Gumraah is what happens when filmmakers decide that continuity is too much work.
Aditya Roy Kapur plays both Arjun and Sooraj, a pair of lookalikes who are accused of murder. Only one of them is the killer, and it’s up to the police to figure out which one of them it is.
The story starts promisingly. We see the murder of a 30-something tech guy named Aakash (Aditya Lal) and even get a glimpse of the killer. Special investigator Shivani Mathur (Mrunal Thakur) is assigned to the case, to the annoyance of the local police department. When Shivani finds a photo that clearly shows the killer’s face as he leaves Aakash’s bungalow, Assistant Commissioner of Police Dhiru Yadav is overjoyed. The killer is Arjun Sehgal (Kapur), an architect Dhiru has had a personal grudge against for years. It seems like an open-and-shut case until Sooraj Rana (also Kapur) is brought in for drunk driving, and the cops realize there’s no way to tell Sooraj and Arjun apart.
This is a good setup, with the lookalikes and their unknown connection to the dead man and to each other. Plus there’s the tension in the police station between Shivani and Dhiru, not to mention Dhiru’s vendetta against one of the suspects. Can’t wait to see what the cops uncover during their investigation, right?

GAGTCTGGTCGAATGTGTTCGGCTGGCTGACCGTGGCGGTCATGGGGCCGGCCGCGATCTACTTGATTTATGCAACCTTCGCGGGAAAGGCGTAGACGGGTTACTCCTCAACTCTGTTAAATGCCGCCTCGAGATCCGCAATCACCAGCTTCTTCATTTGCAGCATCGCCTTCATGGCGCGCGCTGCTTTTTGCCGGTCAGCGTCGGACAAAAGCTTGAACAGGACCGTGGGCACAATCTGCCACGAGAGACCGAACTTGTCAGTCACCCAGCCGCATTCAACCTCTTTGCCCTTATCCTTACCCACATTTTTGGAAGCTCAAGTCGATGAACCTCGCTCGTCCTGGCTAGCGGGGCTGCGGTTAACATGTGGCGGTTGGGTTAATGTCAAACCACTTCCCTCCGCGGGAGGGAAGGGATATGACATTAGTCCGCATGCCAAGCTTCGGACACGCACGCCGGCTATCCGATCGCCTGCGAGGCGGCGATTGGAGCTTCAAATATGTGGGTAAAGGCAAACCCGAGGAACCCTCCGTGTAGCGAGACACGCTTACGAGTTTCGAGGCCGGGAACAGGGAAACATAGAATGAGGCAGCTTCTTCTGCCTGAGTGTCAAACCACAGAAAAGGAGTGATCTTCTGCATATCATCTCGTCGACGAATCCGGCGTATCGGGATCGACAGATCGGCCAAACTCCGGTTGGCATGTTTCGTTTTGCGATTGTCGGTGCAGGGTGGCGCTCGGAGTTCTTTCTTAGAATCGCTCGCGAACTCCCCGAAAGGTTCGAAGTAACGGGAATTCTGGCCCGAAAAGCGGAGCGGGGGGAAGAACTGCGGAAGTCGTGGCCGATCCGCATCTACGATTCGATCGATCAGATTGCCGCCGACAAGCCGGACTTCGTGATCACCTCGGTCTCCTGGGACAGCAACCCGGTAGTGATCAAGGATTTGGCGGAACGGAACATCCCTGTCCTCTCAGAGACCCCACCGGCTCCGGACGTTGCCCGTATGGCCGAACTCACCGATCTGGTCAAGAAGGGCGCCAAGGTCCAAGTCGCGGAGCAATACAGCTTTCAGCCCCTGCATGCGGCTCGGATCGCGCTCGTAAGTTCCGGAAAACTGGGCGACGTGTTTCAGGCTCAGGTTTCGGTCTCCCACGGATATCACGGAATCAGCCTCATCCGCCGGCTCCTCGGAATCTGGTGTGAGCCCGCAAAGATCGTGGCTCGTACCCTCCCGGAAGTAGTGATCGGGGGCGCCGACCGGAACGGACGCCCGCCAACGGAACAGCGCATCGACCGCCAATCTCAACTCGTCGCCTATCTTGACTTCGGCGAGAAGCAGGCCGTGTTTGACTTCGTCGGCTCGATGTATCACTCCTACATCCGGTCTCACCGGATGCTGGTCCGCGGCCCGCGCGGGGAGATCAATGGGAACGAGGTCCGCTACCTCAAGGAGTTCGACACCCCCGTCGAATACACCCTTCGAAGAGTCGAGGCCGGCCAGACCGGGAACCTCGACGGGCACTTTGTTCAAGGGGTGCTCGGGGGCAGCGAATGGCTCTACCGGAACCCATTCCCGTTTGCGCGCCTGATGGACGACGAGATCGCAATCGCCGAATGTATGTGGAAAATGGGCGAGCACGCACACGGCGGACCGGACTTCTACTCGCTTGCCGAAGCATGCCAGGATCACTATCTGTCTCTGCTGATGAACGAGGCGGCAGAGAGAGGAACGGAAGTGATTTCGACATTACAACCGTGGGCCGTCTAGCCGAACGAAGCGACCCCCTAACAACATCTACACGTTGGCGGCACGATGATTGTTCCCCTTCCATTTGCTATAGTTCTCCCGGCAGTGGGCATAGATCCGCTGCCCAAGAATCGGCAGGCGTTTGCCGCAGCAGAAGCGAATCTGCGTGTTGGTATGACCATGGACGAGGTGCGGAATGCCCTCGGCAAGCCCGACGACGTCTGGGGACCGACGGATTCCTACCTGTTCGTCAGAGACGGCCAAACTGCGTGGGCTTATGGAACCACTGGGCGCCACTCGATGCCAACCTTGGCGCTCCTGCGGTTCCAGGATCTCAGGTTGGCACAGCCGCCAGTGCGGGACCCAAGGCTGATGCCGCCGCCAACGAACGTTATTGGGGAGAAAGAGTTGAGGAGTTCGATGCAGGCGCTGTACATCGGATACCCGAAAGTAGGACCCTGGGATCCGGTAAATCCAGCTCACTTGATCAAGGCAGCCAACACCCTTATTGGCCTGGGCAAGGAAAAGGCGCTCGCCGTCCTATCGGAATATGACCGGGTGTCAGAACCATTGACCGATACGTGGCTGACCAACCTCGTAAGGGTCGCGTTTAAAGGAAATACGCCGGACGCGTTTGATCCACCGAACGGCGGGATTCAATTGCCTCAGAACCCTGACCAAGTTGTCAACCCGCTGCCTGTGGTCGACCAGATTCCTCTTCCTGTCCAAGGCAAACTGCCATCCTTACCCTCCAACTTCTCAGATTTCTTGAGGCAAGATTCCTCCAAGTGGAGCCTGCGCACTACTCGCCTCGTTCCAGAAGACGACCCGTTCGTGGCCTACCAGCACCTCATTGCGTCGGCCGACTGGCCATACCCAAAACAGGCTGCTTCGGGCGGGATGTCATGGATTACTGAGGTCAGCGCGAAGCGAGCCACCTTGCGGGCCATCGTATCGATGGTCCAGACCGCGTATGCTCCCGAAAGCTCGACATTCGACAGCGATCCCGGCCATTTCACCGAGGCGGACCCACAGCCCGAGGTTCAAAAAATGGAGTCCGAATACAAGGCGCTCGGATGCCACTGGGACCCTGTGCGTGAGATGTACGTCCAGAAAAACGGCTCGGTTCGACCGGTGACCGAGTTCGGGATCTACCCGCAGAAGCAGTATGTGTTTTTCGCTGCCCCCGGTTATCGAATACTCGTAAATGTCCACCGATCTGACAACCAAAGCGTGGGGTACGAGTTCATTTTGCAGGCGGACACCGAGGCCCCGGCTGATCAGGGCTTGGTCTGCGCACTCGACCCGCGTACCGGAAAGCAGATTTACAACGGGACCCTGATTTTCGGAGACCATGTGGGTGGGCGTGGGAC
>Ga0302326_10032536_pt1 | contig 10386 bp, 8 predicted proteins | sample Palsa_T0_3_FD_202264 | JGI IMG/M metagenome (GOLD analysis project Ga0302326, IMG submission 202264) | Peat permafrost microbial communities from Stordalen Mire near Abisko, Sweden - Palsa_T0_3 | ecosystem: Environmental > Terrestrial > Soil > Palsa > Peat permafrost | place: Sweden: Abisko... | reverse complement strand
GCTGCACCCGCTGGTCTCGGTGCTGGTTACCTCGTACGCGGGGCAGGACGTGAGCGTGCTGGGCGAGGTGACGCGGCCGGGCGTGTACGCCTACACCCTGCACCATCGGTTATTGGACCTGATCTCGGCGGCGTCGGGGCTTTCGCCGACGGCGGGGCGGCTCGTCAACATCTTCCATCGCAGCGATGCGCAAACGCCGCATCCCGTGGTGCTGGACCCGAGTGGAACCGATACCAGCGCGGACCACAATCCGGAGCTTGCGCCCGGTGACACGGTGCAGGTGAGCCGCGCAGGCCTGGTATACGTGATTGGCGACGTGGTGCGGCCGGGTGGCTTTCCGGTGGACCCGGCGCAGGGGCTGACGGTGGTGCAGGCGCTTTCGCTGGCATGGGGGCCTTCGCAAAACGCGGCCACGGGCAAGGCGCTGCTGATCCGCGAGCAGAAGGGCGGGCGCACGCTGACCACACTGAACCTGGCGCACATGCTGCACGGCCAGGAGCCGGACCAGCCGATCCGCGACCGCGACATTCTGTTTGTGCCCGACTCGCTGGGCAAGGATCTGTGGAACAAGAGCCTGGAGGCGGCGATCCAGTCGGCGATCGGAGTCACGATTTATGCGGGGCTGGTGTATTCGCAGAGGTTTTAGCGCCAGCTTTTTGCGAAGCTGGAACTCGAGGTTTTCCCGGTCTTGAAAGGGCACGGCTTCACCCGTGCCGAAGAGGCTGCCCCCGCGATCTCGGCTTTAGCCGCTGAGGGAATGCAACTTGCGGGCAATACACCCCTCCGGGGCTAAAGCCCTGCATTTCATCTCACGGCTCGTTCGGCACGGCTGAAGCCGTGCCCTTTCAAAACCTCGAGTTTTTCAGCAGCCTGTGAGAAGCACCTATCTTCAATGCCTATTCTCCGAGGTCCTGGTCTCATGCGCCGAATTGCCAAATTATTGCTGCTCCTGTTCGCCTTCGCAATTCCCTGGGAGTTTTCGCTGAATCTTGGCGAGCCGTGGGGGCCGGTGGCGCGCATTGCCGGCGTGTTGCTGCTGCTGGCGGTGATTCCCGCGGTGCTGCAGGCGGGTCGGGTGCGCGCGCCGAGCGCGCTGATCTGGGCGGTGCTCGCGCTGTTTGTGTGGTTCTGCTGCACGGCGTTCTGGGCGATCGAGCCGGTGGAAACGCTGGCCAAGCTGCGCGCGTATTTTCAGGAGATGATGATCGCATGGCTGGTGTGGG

Wrong. The words “3 Months Earlier” appear on screen, and we get flashbacks to Arjun romancing a woman named Jahnvi (Vedika Pinto) and Sooraj gambling, drinking, and partying with white women (the surest sign that he’s a degenerate).
This cut to the past feels so jarring because it’s not clear who is flashing back. It doesn’t occur because one of the characters is reminiscing or explaining information to the police. It happens because it’s the simplest way for director Vardhan Ketkar (from a screenplay by Aseem Arora and Magizh Thirumeni) to do character establishment without keeping track of details that might conflict with the present-day storyline.
It’s extra lazy because the police are going to interrogate both of the suspects about alibis and motives, and they’re going to interview witnesses and acquaintances of those involved in the crime. All of this background information could have been revealed organically through the course of the police investigation.
Relying on clunky flashbacks does two things. It centers the story on Arjun and Sooraj — and more specifically on the actor playing them. The characters themselves are not that interesting, and Kapur doesn’t do anything in his performance to differentiate them. Second, it neuters the impact the police officers — specifically Shivani — have on the story. This is especially weird because the film is edited to give Shivani a lot of stone-faced reaction shots, visually indicating that she’s supposed to play a more important role in the story than she actually does. She can hardly be considered a co-lead, despite appearing on the film’s poster.
Even when the police investigation takes center stage, the story isn’t allowed to develop organically. Supporting characters are conjured solely to advance the plot, disappearing into the ether once they’ve outlived their convenience. Mystery fans will be disappointed because all the truly important information is saved for a last-minute revelation, meaning there’s no point in trying to guess who the killer is beforehand. With such awful pacing, Gumraah‘s resolution feels manufactured, not inevitable.